An Irish Times columnist looks back at the economic and cultural changes that have rocked Ireland since his birth in 1958, mingling his own personal stories with the news of the day that marked distinct shifts in Irish life.
We Don’t Know Ourselves...may appear a daunting doorstopper of a book, but it is leavened by the brilliance of O’Toole’s insights and wit, and by the story of his own life, which he expertly intertwines into a larger historical narrative. O’Toole’s Ireland is, familiarly, a nation of grand myths and discordant realities ... O'Toole...sees the country’s shift with an eye that is simultaneously critical and compassionate ... He returns repeatedly to Ireland’s ties to the United States, and astutely interprets moments such as John F. Kennedy’s 1963 visit ... O’Toole’s account ranges well beyond historical grandees to include minor celebrities ... frank moments punctuate this dense book, and these, more than strict reminiscence, constitute the personal nature of his history. O’Toole’s is a wildly ambitious project, one that accounts for inevitable partiality precisely through this invocation of the personal. It is a winning gambit.
One of the many triumphs of Fintan O’Toole’s We Don’t Know Ourselves is that he manages to find a form that accommodates the spectacular changes that have occurred in Ireland over the past six decades, which happens to be his life span ... it is not a memoir, nor is it an absolute history, nor is it entirely a personal reflection or a crepuscular credo. It is, in fact, all of these things helixed together: his life, his country, his thoughts, his misgivings, his anger, his pride, his doubt, all of them belonging, eventually, to us ... O’Toole, an agile cultural commentator, considers himself to be a representative of the blank slate on which the experiment of change was undertaken, but it’s a tribute to him that he maintains his humility, his sharpness and his enlightened distrust ... We have experienced decades of half-apertures, of which we have been neither entirely in nor out. But O’Toole manages to navigate the astonishing transformation of a valley of squinting windows into something far more kaleidoscopic ... The book begins, much like the era it represents, a little precariously. Instead of the focused burn that we come to find, the opening is a bit shaky, unconfident, more historical litany than the complete focus we begin to exult in later on. But O’Toole quickly settles down and makes a pact with his reader ... O’Toole writes brilliantly and compellingly of the dark times, but he is graceful enough to know that there is humor and light in the cracks. There is a touch of Eduardo Galeano in the way he can settle on a telling phrase ... But the real accomplishment of this book is that it achieves a conscious form of history-telling, a personal hybrid that feels distinctly honest and humble at the same time. O’Toole has not invented the form, but he comes close to perfecting it. He embraces the contradictions and the confusion. In the process, he weaves the flag rather than waving it.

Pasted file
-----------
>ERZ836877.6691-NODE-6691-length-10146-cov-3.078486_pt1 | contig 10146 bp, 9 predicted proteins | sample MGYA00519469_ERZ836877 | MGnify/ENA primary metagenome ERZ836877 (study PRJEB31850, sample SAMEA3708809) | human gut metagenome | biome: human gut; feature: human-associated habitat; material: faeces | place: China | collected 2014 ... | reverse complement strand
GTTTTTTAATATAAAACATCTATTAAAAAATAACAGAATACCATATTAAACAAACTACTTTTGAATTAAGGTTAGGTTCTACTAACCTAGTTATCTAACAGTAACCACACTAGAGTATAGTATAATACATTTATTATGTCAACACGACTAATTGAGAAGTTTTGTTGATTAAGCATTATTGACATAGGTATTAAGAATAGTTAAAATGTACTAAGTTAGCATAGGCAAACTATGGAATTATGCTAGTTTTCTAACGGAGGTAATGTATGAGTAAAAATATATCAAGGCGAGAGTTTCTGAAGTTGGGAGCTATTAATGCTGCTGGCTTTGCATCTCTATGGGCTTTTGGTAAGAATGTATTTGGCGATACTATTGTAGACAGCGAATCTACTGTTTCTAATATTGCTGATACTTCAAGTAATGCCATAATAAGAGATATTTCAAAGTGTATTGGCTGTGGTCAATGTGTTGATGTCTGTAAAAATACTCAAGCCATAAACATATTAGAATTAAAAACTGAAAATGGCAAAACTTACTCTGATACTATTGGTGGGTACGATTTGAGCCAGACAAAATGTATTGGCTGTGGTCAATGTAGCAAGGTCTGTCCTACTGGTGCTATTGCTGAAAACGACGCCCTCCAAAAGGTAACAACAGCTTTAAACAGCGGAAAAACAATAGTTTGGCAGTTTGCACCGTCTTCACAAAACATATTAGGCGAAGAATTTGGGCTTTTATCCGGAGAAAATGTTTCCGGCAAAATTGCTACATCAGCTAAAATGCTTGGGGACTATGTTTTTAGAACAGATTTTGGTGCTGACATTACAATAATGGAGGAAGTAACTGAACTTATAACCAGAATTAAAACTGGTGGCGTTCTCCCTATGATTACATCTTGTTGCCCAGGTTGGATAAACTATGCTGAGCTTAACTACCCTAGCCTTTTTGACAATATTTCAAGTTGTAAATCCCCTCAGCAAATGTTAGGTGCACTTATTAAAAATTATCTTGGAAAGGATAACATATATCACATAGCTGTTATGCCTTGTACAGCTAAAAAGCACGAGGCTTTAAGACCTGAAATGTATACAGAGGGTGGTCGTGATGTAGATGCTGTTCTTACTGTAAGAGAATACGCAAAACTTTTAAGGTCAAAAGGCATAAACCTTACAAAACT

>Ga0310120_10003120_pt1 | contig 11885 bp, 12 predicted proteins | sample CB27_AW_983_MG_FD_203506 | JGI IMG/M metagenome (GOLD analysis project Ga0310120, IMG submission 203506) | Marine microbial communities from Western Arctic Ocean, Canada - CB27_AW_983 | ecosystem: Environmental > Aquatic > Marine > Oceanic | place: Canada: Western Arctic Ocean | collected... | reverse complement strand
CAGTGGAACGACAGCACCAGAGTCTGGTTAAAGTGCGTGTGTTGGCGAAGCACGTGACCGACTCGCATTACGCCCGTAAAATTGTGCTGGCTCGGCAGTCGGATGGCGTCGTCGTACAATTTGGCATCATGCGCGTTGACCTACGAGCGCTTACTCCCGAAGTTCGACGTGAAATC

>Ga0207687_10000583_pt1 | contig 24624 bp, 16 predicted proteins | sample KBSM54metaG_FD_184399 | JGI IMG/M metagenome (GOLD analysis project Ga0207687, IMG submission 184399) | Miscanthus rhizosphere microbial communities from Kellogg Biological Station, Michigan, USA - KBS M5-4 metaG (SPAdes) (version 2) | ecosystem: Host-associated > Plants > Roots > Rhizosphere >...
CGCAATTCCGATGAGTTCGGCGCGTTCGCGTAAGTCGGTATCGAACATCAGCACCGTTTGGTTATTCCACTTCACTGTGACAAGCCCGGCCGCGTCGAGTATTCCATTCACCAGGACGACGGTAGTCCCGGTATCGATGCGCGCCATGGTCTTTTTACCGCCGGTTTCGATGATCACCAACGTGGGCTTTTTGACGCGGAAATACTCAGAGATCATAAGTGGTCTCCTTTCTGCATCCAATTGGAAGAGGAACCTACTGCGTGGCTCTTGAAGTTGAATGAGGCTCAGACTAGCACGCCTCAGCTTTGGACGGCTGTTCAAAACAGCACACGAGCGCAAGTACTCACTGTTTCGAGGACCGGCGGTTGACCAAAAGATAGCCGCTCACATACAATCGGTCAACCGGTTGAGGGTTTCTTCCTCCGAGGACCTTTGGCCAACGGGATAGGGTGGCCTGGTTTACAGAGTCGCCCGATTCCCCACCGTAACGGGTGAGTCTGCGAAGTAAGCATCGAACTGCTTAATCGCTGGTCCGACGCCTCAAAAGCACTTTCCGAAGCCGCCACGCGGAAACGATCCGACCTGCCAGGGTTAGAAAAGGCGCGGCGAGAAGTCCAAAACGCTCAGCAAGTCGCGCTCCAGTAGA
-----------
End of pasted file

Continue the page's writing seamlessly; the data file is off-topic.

O’Toole’s sweeping, intimate book...is in a category all its own, a blend of reporting, history, analysis, and argument, explored through the lens of the author’s sensibility and experience ... astonishing in its range. Every chapter takes up a specific topic ... The chapters move forward chronologically. What unites them all is O’Toole’s moral presence and literary voice: throughout, a sly, understated humor; when needed, passion and even anger. In the end, surveying what Ireland has become during his lifetime, he manages an optimistic note, one that is not merely asserted but earned ... I came away from We Don’t Know Ourselves seeing modern Ireland more convincingly portrayed and explained than ever before.